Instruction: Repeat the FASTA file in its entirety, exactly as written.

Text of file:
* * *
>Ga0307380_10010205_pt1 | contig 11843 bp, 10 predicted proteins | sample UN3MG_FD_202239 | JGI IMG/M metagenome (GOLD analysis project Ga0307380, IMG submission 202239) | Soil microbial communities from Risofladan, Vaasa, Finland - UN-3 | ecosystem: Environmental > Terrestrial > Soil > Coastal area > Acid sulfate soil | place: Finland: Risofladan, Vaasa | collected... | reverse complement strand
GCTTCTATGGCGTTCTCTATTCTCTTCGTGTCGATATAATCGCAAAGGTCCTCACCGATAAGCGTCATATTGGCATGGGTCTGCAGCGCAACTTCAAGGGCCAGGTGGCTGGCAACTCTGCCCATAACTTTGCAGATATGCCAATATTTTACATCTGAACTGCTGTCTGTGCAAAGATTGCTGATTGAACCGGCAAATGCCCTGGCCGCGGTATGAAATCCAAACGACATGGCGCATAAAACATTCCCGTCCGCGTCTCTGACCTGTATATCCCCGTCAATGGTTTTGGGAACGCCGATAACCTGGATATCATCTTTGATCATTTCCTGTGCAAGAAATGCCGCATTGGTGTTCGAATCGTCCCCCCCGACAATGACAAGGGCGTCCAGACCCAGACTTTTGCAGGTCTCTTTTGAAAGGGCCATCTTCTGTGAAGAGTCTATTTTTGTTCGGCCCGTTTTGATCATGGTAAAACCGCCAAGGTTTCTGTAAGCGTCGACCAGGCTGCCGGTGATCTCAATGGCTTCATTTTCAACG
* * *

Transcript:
>Ga0307380_10010205_pt1 | contig 11843 bp, 10 predicted proteins | sample UN3MG_FD_202239 | JGI IMG/M metagenome (GOLD analysis project Ga0307380, IMG submission 202239) | Soil microbial communities from Risofladan, Vaasa, Finland - UN-3 | ecosystem: Environmental > Terrestrial > Soil > Coastal area > Acid sulfate soil | place: Finland: Risofladan, Vaasa | collected... | reverse complement strand
GCTTCTATGGCGTTCTCTATTCTCTTCGTGTCGATATAATCGCAAAGGTCCTCACCGATAAGCGTCATATTGGCATGGGTCTGCAGCGCAACTTCAAGGGCCAGGTGGCTGGCAACTCTGCCCATAACTTTGCAGATATGCCAATATTTTACATCTGAACTGCTGTCTGTGCAAAGATTGCTGATTGAACCGGCAAATGCCCTGGCCGCGGTATGAAATCCAAACGACATGGCGCATAAAACATTCCCGTCCGCGTCTCTGACCTGTATATCCCCGTCAATGGTTTTGGGAACGCCGATAACCTGGATATCATCTTTGATCATTTCCTGTGCAAGAAATGCCGCATTGGTGTTCGAATCGTCCCCCCCGACAATGACAAGGGCGTCCAGACCCAGACTTTTGCAGGTCTCTTTTGAAAGGGCCATCTTCTGTGAAGAGTCTATTTTTGTTCGGCCCGTTTTGATCATGGTAAAACCGCCAAGGTTTCTGTAAGCGTCGACCAGGCTGCCGGTGATCTCAATGGCTTCATTTTCAACG